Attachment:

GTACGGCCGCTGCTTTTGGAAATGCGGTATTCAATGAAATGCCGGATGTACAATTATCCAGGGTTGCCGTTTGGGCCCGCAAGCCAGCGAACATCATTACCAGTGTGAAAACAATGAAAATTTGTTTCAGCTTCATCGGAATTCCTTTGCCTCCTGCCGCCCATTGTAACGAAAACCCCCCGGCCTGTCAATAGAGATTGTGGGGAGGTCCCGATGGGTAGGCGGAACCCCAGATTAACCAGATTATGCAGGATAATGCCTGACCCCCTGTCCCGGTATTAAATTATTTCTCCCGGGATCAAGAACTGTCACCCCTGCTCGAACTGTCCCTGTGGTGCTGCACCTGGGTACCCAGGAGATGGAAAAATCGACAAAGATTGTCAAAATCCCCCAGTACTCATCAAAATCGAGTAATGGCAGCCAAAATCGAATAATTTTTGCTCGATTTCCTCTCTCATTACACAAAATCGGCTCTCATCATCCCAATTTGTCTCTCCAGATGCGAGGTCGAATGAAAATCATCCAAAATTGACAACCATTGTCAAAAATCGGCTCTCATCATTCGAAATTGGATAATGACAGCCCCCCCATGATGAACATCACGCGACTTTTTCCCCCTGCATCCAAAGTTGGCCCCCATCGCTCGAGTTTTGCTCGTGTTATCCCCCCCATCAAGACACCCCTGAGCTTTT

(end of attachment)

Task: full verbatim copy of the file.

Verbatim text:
GTACGGCCGCTGCTTTTGGAAATGCGGTATTCAATGAAATGCCGGATGTACAATTATCCAGGGTTGCCGTTTGGGCCCGCAAGCCAGCGAACATCATTACCAGTGTGAAAACAATGAAAATTTGTTTCAGCTTCATCGGAATTCCTTTGCCTCCTGCCGCCCATTGTAACGAAAACCCCCCGGCCTGTCAATAGAGATTGTGGGGAGGTCCCGATGGGTAGGCGGAACCCCAGATTAACCAGATTATGCAGGATAATGCCTGACCCCCTGTCCCGGTATTAAATTATTTCTCCCGGGATCAAGAACTGTCACCCCTGCTCGAACTGTCCCTGTGGTGCTGCACCTGGGTACCCAGGAGATGGAAAAATCGACAAAGATTGTCAAAATCCCCCAGTACTCATCAAAATCGAGTAATGGCAGCCAAAATCGAATAATTTTTGCTCGATTTCCTCTCTCATTACACAAAATCGGCTCTCATCATCCCAATTTGTCTCTCCAGATGCGAGGTCGAATGAAAATCATCCAAAATTGACAACCATTGTCAAAAATCGGCTCTCATCATTCGAAATTGGATAATGACAGCCCCCCCATGATGAACATCACGCGACTTTTTCCCCCTGCATCCAAAGTTGGCCCCCATCGCTCGAGTTTTGCTCGTGTTATCCCCCCCATCAAGACACCCCTGAGCTTTT